What’s in a Face? Demeanour Evidence in the Sexual Assault Context
University of Ottawa - Faculty of Law
February 9, 2010
SEXUAL ASSAULT LAW, PRACTICE AND ACTIVISM IN A POST-JANE DOE ERA, Elizabeth Sheehy, ed., University of Ottawa Press, 2010
Sexual assault is an area of law that has been fraught with misogyny and racism. This paper attempts to contribute to the literature on gender-justice in the sexual assault context by relying on an intersectional analysis that examines religion and culture. In doing so, I discuss the needs of a small minority of women. Though their numbers may be few in Canada, adequately responding to the plight of niqab-wearing women in this context is both just and will serve to ameliorate the workings of the judicial system for all women. In Toronto, Ontario, a Muslim woman complainant recently made a request to wear her niqab while giving testimony in a preliminary inquiry in which she alleged that two accuseds sexually assaulted her over a period of several years. The accuseds’ lawyers objected to the complainant wearing her niqab arguing that it prevented them from effectively cross-examining her. This paper will argue that the prosecution and adjudication of the offence of sexual assault must be more inclusive of the needs of Muslim women who cover their faces. My interest with this work is in ensuring that women’s equality is furthered, that women from minority groups in particular are not in the unhelpful position of having to choose between their cultural or religious beliefs and other fundamental rights that they are entitled to.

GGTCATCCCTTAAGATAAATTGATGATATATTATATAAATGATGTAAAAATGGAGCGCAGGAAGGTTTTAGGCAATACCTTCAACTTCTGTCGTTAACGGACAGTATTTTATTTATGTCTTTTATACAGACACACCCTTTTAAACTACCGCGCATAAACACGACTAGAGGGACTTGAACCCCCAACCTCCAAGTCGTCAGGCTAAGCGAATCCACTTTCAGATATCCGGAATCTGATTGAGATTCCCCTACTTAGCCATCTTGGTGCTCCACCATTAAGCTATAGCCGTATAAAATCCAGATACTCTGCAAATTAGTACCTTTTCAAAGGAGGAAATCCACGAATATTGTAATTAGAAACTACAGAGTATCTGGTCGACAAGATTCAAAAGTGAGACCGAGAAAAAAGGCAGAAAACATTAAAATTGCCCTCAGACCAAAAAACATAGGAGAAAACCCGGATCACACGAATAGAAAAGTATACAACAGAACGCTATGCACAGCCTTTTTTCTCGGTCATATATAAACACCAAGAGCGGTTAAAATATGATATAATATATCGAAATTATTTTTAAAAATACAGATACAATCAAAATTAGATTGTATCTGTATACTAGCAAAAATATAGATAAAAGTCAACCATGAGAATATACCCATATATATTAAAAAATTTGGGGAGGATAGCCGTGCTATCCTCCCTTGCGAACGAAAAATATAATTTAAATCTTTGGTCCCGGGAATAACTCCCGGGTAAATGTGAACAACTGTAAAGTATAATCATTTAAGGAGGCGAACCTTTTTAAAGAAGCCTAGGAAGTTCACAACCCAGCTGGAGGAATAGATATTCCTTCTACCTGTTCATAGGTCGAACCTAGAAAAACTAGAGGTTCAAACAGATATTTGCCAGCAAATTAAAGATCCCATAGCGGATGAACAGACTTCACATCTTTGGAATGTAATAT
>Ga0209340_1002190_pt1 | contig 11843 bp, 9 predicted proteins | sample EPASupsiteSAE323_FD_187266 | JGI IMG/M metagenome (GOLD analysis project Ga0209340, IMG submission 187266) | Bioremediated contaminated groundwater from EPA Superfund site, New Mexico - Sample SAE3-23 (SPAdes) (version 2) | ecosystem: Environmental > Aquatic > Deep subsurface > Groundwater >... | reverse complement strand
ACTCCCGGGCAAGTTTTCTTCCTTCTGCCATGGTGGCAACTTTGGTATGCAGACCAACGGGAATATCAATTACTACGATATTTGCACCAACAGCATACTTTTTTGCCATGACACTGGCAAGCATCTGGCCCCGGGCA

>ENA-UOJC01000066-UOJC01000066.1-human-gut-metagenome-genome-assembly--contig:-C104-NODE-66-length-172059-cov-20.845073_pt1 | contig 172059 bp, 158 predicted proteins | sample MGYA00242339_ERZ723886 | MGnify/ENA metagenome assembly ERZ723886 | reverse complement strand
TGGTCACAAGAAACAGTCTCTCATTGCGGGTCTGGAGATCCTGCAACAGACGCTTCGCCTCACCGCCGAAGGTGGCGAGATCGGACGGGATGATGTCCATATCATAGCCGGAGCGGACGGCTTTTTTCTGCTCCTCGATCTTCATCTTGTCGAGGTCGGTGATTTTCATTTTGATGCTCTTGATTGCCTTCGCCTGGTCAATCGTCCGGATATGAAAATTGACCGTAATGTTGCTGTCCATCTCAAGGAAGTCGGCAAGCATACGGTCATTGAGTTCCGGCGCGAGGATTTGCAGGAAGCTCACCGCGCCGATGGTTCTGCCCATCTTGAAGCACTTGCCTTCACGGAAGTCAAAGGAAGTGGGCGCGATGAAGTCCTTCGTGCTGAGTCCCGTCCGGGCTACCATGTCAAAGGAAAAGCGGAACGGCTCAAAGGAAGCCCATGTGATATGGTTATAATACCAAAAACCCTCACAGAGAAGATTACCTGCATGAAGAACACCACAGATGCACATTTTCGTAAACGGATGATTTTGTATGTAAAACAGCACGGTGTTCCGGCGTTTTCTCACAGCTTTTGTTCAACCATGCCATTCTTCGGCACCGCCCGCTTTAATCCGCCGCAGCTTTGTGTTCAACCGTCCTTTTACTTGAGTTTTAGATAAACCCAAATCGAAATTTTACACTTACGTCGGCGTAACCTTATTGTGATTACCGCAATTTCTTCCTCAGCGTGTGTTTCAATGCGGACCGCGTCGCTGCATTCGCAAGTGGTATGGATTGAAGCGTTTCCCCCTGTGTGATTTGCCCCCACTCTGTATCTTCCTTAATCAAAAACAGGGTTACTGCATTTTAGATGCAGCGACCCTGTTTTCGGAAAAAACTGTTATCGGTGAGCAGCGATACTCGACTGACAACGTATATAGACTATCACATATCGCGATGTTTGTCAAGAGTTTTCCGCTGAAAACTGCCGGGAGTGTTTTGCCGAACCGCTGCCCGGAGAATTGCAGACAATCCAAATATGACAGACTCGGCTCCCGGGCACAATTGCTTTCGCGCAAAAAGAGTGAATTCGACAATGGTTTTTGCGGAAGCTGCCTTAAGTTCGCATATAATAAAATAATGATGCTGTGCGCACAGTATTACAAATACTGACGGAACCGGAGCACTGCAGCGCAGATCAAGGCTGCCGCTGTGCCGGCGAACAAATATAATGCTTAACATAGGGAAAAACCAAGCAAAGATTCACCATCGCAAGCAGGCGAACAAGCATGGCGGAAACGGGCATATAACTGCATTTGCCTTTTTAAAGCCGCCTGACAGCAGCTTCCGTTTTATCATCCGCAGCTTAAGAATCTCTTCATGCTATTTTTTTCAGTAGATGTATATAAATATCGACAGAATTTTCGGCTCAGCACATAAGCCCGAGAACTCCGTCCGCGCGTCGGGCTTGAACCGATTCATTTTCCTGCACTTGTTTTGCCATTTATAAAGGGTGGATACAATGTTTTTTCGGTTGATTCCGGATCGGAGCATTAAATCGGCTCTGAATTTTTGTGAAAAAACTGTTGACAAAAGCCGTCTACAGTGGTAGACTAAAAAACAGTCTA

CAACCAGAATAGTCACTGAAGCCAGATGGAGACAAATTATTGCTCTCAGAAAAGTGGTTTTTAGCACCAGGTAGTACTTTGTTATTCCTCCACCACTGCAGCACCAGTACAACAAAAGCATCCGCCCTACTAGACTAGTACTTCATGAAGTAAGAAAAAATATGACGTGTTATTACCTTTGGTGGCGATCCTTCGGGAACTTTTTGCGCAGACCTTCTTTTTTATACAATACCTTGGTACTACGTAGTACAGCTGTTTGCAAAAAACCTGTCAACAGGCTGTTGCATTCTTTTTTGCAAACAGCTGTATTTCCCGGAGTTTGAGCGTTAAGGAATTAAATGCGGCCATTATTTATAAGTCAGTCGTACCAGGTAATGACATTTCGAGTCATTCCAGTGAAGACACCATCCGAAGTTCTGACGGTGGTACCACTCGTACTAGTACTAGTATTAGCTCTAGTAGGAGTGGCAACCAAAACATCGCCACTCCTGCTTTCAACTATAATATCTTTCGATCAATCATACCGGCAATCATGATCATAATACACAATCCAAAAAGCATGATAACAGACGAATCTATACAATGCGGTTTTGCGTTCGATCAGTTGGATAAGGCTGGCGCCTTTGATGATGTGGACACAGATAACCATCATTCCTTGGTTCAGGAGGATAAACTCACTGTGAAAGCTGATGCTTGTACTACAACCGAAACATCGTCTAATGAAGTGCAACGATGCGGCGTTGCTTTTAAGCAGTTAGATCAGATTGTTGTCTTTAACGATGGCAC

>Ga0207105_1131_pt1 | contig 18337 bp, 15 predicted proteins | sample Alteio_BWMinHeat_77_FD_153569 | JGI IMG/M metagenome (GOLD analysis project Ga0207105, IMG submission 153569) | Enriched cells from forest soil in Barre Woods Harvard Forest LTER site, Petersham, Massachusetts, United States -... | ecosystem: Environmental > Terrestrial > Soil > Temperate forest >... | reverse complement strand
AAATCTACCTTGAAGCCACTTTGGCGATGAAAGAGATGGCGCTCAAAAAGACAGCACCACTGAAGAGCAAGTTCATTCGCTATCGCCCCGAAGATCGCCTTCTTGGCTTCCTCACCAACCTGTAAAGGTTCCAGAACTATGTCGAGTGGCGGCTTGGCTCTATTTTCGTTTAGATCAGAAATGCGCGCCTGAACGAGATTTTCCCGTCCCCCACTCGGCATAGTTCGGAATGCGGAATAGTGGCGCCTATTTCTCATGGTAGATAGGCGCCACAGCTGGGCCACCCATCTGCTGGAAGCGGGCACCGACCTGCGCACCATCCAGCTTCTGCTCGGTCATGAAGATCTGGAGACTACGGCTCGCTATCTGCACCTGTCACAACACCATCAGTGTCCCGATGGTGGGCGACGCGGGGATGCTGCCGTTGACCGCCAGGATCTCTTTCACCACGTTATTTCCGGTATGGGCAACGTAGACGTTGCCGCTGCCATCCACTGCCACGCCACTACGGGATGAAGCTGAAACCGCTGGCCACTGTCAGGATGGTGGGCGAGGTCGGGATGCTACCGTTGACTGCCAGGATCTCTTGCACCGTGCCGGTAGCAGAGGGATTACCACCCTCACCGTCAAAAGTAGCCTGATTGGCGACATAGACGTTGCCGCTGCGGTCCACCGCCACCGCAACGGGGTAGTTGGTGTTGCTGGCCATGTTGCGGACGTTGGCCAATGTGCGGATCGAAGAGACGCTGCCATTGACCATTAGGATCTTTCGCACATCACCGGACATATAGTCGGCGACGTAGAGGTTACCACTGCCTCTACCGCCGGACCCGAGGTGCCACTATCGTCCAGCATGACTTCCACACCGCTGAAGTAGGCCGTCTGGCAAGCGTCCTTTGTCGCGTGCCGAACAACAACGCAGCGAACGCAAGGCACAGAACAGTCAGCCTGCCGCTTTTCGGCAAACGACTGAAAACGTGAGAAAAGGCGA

Number of Pages in PDF File: 16
Keywords: niqab, sexual assault, women, religion, equalityAccepted Paper Series
Date posted: June 17, 2010
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